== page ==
We are all afraid of something. There are the common fears of snakes, public speaking, and bad guys. Then there are the deeper fears - failure, loss, and death.
What does fear feel like? And where do you feel it in your body? These are important questions to ask yourself when fear arises. It is also important to recognize that fear is the ego’s way of protecting us. However, the ego is sensitive, and much of the fear responses we experience are unnecessary.
Similar to stress, fear is a fundamental emotion and a necessary psychophysiological construct. Both biological or primal fear and psychological fear can manifest in very real ways, and they are often important for our survival. The problem is when our mind and body occupy a fearful state too often. The danger is when we run on overdrive.
Can we overcome fear? Absolutely. We’ve all seen it. Here are some steps to take:
First, pause. As soon as you recognize the first signs of fear, take a beat and a deep breath. Then, acknowledge the thoughts that are arising and ask what they are trying to tell you. Is there a specific action you should take in that moment? Fear is paralyzing. It prevents us from taking action. So, recognize that and rise above it. If there is no action warranted, then it is time to be completely present with this fear. Pay attention to what you are feeling, rather than what you are thinking. The physiological response to fear is uncomfortable and we have a tendency to ignore those sensations in an attempt to pull away from them. But, being present with fear means to drop in to what you are feeling - and where you are feeling it. Allow yourself to be absorbed by those sensations. Furthermore, take a cue from the Navy Seals and use your breath to address the physiological fear response. Inhale for 4 counts, hold for 7 counts, and exhale for 8 counts. Lastly, trust that those emotions and thoughts will pass through you. This last piece can best be explored through a meditation practice.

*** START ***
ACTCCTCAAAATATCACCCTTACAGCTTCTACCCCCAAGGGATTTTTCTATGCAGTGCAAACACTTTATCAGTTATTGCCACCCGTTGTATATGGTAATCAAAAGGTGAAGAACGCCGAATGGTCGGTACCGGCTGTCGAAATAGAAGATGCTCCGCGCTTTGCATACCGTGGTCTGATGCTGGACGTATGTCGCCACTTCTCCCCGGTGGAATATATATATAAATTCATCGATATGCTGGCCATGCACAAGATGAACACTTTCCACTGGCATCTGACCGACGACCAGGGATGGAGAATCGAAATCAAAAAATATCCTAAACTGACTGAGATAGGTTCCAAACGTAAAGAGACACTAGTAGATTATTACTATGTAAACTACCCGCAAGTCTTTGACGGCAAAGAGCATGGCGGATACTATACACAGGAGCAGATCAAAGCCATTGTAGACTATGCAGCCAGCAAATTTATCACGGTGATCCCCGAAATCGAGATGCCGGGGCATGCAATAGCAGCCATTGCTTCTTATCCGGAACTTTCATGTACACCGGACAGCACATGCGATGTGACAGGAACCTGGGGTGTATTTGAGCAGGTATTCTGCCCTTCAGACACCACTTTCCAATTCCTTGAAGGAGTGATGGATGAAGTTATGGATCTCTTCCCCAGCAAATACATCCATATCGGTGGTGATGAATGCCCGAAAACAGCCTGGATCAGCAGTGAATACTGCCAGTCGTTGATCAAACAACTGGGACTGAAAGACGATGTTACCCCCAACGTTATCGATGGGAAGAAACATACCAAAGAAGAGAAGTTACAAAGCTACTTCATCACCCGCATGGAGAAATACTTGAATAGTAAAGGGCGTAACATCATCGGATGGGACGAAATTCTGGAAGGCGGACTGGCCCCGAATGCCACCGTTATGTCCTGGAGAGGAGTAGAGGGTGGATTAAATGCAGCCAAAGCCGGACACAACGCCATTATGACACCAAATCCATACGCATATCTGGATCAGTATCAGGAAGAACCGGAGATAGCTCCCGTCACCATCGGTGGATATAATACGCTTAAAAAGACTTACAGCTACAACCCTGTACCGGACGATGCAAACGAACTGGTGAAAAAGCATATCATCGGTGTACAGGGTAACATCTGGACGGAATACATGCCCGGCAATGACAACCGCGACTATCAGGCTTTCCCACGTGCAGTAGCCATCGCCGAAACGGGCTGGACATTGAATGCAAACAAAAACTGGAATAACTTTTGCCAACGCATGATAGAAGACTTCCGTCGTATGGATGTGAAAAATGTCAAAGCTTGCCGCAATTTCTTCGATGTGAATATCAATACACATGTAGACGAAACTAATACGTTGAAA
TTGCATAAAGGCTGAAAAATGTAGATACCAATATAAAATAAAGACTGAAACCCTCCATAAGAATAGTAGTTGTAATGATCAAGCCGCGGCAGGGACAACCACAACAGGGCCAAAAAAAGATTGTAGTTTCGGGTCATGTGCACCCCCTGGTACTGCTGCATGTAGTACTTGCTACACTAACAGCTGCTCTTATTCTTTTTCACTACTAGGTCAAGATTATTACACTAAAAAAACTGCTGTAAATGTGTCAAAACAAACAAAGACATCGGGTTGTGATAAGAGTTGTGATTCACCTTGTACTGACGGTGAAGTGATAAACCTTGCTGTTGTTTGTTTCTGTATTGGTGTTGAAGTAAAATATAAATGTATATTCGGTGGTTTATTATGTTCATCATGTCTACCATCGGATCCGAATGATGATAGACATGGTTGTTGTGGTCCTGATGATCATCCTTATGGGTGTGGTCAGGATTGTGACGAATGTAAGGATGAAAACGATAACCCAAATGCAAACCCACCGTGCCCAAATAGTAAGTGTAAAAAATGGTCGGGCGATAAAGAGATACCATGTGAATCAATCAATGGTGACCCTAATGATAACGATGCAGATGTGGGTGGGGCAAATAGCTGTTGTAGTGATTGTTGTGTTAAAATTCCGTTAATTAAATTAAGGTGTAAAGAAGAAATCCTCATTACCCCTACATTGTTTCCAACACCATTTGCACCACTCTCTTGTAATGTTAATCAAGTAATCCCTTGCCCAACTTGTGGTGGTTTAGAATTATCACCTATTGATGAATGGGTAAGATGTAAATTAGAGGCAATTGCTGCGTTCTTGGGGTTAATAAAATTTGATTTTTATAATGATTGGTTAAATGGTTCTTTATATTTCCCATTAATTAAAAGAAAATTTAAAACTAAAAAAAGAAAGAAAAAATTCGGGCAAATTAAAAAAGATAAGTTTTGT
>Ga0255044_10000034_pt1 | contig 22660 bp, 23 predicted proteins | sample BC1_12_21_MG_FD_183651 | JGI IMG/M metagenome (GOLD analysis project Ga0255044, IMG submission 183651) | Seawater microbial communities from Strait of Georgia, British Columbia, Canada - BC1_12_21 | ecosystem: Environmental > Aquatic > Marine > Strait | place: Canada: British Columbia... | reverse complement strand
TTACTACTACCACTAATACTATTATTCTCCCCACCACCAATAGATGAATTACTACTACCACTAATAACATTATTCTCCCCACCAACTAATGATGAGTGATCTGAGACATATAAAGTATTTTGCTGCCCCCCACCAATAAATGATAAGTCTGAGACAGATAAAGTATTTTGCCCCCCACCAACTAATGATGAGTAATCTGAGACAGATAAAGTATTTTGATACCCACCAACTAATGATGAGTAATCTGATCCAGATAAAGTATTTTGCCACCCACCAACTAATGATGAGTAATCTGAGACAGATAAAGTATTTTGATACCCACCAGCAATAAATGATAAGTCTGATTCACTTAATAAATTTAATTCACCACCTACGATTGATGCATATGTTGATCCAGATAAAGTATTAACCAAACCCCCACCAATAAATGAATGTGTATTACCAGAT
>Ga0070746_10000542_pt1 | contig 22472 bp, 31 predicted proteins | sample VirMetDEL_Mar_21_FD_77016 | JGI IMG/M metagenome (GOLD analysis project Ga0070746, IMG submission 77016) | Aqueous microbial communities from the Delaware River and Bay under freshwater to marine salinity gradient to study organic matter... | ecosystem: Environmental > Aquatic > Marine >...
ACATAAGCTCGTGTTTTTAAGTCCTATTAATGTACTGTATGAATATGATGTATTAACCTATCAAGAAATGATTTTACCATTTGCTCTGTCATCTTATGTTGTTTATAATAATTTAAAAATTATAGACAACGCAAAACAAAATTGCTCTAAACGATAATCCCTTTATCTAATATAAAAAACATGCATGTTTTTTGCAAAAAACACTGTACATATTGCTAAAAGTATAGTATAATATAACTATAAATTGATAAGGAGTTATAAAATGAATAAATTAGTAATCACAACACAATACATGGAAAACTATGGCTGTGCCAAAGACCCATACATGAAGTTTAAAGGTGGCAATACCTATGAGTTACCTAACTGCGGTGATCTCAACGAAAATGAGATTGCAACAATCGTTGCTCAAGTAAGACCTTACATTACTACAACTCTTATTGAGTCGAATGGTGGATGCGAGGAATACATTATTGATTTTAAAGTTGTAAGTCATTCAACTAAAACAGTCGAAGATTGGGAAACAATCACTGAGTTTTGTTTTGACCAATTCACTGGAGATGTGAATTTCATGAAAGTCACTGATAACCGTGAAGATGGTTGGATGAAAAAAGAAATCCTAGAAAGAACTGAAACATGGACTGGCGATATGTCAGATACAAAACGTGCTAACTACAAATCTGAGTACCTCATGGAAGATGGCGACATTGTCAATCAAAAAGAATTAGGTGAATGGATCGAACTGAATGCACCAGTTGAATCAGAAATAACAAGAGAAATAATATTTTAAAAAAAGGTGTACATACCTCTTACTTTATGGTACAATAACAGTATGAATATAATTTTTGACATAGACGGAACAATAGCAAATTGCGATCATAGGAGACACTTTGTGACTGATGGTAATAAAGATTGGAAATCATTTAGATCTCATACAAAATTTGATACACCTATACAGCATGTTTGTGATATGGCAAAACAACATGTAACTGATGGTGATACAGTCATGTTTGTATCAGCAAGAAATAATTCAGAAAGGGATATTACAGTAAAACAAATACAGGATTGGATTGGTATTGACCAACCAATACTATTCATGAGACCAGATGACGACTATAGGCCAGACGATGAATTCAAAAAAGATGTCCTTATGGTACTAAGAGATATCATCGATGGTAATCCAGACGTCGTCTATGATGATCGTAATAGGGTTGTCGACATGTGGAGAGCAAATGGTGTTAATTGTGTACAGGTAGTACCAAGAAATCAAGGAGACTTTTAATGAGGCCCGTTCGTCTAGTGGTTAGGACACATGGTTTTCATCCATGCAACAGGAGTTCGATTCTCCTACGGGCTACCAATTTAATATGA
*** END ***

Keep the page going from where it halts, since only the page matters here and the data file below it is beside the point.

In meditation, we move through different layers of our psyche. As we move deeper, we can become aware of repressed fears and emotions. These uncomfortable thoughts and sensations rise to the surface or our psyche. While sitting in the safe space of meditation, recognize these thoughts as simply that - thoughts. We have 70,000 thoughts each day and this fear thought is just another one. It will move through you if you allow it to. If you attach yourself to it and believe the story it’s telling you, then you give it permission to remain trapped inside. It doesn’t have the opportunity to move on.
Contrary to early neuroscience research, there does not seem to be a clean-cut “fear circuit”. Different regions of the brain activate depending on the extent of the threat. For example, in a life-threatening situation, the brain activates the “low road”, which is essentially a direct path toward emotional and muscular activation. Specifically, the thalamus senses the threat and sends a message to your amygdala (the “emotion center”), which activates the hypothalamus to trigger the adrenal glands, which cause your muscles to move. In this case, the cognitively more advanced regions of the hippocampus and prefrontal cortex are not involved. In all other cases, the brain takes the “high road”. When the stimulus is not life-threatening, the brain engages the prefrontal cortex and hippocampus slightly, in addition to the other regions mentioned. However, with all fear responses, the brain relies less on the rational pathways, while the emotional/reactive centers are hyperreactive.
As you develop a greater awareness of what triggers your fear response, take advantage of your ability to slow your response and more actively engage your rational brain. It is not beneficial to constantly live in a state of fear, and yet, in these times, so many of us are there far too often.